Failing the 11-plus (again)


Academic selection and the subsequent potential for a widening of class, gender and religious disparities in education.

John O’Farrell of the Irish Congress of Trade Unions writes in agendaNi about his disappointment at Education Minister Peter Weir’s support for academic selection and the subsequent potential for a widening of class, gender and religious disparities in education.

Eight years ago, the Irish Congress of Trade Unions and eight affiliated unions who represent workers in the education sector sponsored full page newspaper advertisements calling for an end to academic selection. As well as trade unionists, mostly prominent educationalists, the advert was signed by a significant number of prominent professionals from across the entire education sector: state, controlled, integrated and Gaelscoileanna. The letter was also supported by practitioners in second chance education, such as tutors and union learning reps, who bring essential skills to workers previously failed by an education system which segregated them at 10 or 11. The three basic points argued were these:

  • Selection at the age of 11 is unfair to children, breeds social inequality and is insufficient for the future needs of our young people, economy and society;
  • There is a compelling case for better alternatives offering meaningful choice for all second level students and schools;
  • The time has come for a decision to be made.

The advert was too polite. What happened between 2008 and 2016 was the privatisation of the 11-plus, the enrichment of the companies who constructed the tests and the creation of a cottage industry to drill the children of the already squeezed middle classes in the techniques of mastering the exams.

The big picture did not change: grammar schools admitted, on average, far fewer children with Free School Meals Entitlement (FSME) than would have been allowed in without selection.

There have been some improvements in access, especially from Catholic schools pressured by their bishops and nationalist public opinion, with the interesting result that Catholic schools with higher proportions of poor children are doing better in the league tables than Protestant schools with very low proportions of kids with FSME.

The May 2016 A level table, published annually by the Belfast Telegraph, found that “not a single non-Catholic school has made it into the top 11 in Northern Ireland for A level results”. The top school was St Dominic’s Grammar School for Girls in west Belfast “where 94.9 per cent of pupils received three passes at A level”. Also worth noting was that 26.7 per cent of those pupils were FSME.

In contrast, take for example an arbitrary state (controlled) grammar selection, Bangor Grammar School came 37th, with 74.7 per cent of its students achieving three A levels while, comparatively, only 10.9 per cent of those were FSME kids. Its alumni includes the DUP Education Minister, Peter Weir, who recognises the obvious: “the main focus on educational underachievement should primarily be put on Protestant working class boys.”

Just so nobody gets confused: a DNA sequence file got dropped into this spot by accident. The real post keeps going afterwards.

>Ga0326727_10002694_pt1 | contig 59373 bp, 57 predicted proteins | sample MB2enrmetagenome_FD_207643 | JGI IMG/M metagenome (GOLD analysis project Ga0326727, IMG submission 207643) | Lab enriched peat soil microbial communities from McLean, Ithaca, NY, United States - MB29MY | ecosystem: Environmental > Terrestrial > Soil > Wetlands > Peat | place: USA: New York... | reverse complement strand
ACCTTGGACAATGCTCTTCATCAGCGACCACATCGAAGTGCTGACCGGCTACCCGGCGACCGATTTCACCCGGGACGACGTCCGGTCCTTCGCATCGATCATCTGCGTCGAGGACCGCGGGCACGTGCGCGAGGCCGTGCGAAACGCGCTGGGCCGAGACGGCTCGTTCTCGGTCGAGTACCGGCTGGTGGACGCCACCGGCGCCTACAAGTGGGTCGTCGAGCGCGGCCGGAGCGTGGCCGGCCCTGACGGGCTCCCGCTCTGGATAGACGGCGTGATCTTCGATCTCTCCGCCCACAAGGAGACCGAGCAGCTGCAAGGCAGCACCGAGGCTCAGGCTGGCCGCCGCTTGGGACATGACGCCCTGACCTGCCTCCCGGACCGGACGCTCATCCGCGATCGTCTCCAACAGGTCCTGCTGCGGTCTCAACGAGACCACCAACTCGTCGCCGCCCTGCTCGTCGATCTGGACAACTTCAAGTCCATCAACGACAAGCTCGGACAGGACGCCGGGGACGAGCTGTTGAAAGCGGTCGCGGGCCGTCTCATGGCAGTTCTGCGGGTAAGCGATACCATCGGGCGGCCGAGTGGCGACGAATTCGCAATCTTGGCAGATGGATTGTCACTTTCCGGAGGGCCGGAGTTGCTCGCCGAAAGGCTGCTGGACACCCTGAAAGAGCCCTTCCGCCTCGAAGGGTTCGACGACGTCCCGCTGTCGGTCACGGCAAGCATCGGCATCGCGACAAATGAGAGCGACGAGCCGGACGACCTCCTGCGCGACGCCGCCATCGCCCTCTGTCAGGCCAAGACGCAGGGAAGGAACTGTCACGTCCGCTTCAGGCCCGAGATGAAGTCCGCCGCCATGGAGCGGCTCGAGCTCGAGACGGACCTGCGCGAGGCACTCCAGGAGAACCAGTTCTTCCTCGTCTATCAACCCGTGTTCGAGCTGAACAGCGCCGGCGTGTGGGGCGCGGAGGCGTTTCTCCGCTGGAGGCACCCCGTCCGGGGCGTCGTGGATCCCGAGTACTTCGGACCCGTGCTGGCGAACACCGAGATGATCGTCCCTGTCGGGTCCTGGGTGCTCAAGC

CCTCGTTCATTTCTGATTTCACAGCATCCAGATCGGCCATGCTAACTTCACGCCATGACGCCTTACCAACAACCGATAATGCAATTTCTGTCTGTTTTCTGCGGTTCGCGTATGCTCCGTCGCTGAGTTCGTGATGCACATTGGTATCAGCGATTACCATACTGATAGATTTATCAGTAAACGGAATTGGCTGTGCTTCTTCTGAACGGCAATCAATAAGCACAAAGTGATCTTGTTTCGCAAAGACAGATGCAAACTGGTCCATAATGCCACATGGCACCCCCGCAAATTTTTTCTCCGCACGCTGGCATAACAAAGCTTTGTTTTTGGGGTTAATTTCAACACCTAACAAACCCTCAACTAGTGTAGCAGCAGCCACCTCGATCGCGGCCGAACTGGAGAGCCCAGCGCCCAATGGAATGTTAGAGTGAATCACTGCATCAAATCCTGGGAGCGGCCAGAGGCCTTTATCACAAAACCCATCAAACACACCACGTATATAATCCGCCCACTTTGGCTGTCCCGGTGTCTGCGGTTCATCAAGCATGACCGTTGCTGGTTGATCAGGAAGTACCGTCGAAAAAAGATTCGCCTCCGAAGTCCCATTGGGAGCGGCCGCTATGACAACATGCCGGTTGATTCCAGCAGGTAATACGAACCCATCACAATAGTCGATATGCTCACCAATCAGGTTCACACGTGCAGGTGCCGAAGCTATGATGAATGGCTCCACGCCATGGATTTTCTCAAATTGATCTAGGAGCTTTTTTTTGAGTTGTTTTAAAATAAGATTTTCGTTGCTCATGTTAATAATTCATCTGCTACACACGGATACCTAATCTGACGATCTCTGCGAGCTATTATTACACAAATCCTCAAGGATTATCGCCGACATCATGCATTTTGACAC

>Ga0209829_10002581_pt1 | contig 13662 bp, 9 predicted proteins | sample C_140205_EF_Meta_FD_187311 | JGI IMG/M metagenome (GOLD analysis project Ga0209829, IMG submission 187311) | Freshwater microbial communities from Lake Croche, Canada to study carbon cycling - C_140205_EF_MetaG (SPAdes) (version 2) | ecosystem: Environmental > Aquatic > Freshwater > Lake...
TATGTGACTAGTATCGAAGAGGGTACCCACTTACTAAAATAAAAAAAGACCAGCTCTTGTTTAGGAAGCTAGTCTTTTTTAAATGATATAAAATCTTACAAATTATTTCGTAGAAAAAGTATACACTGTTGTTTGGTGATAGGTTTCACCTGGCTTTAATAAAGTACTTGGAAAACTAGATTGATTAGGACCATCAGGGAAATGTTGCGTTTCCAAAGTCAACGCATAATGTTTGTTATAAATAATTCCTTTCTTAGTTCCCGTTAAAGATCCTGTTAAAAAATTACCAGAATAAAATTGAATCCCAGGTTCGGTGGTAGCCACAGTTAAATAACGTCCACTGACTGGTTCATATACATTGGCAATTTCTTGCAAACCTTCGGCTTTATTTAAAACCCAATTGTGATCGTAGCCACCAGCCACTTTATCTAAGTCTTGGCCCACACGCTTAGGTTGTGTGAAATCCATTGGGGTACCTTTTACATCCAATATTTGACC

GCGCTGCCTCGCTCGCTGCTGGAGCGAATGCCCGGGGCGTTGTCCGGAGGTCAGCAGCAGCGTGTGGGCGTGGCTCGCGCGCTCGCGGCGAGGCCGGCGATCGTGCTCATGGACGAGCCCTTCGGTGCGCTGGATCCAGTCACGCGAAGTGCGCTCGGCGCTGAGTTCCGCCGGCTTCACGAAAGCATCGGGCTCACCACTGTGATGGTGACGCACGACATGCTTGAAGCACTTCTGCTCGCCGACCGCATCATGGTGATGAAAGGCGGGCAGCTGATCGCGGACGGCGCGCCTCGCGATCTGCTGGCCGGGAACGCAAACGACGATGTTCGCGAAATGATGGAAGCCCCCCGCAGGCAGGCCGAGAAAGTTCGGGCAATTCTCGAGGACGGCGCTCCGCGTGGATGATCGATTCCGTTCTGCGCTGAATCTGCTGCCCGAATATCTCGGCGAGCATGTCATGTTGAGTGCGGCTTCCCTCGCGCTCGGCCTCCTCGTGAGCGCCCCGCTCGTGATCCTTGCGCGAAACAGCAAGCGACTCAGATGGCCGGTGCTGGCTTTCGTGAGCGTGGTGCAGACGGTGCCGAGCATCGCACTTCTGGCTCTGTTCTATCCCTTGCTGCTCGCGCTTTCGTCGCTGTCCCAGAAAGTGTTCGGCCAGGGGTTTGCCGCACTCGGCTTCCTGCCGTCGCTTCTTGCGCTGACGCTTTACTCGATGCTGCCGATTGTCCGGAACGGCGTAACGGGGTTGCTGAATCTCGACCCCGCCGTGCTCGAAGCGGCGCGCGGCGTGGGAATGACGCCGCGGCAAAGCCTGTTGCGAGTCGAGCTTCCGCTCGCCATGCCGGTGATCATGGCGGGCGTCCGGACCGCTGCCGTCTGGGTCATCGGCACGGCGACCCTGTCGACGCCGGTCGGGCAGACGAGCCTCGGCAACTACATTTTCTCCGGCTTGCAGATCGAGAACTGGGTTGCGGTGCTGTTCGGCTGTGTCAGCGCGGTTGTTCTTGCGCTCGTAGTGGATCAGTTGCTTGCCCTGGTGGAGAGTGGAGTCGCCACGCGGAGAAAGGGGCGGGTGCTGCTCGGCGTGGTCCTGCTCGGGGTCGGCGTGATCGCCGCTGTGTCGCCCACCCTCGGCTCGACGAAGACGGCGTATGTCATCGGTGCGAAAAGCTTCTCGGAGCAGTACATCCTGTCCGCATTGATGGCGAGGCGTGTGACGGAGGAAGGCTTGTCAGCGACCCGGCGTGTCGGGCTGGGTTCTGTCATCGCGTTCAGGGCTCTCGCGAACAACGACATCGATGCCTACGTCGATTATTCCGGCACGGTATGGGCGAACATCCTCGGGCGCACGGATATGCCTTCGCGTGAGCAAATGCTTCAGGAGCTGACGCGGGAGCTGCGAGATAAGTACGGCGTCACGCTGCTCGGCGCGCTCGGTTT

It is strange then, that a party which never hesitates to highlight any injustice to the culture or ethos of the Protestant working class, should unilaterally and without notification of the Assembly or even the Executive, bring back the State approval for schools to focus a significant proportion of their attention on coaching nine and 10-year-olds for the 11-plus.

The evidence shows that the problems of educational under-attainment by Protestant boys are not partially improved by selection, but instead radically compounded.

In his third (and unfortunately final) Peace Monitoring Report, Professor Paul Nolan and his graphic artist Paul McDonnell illustrate the scale of the challenge the Education Minister is eschewing through his 11-plus decision (see graphic).

“The evidence shows that the problems of educational under-attainment by Protestant boys are not partially improved by selection, but instead radically compounded.”

It is like evolution in reverse. Girls do much better than boys at school, and Catholics do a bit better than Protestants. However, when you add the FSME divide, then the statistical abyss opens up to the point where, at one end of the scale, a middle class Catholic girl has a four-in-five chance of ‘progress’, compared to one-in-five working-class Protestant boys.

The outgoing Office for Standards in Education (OFSTED) chief, Michael Wilshaw, has derided Theresa May’s idea that bringing back grammars to much of England will help social mobility as “tosh”. The Times dropped its slavish admiration for May by reminding the “ex-grammar school girl” that “autobiography in this case would be a poor guide to policy”.

The recent grammar debate in England serves to dually produce enlightenment on the subject and highlight how limited the debate is here. Some have pointed out that grammar schools have been undeservedly credited with social mobility in the 50s and 60s which in reality was the result of a booming economy, the creation of new white-collar jobs, the expansion of free university education and, grimly, the labour shortages which were a long-term consequence of 450,000 largely male fatalities in World War Two. Likewise, social mobility in Northern Ireland can be largely explained by the expansion of the public sector in the 70s and 80s.

Finally, it is part of the insidious nature of the debate that we miss the fact that the discussion is entirely premised on a very Tory vision of social mobility, that there is a certain limited space in ‘middle management’ for the deserving poor if they can prove themselves to be exceptional enough to join the mediocrities who are there by accident of birth, family connections and decent tutoring at nine and 10 years of age. Must try harder.

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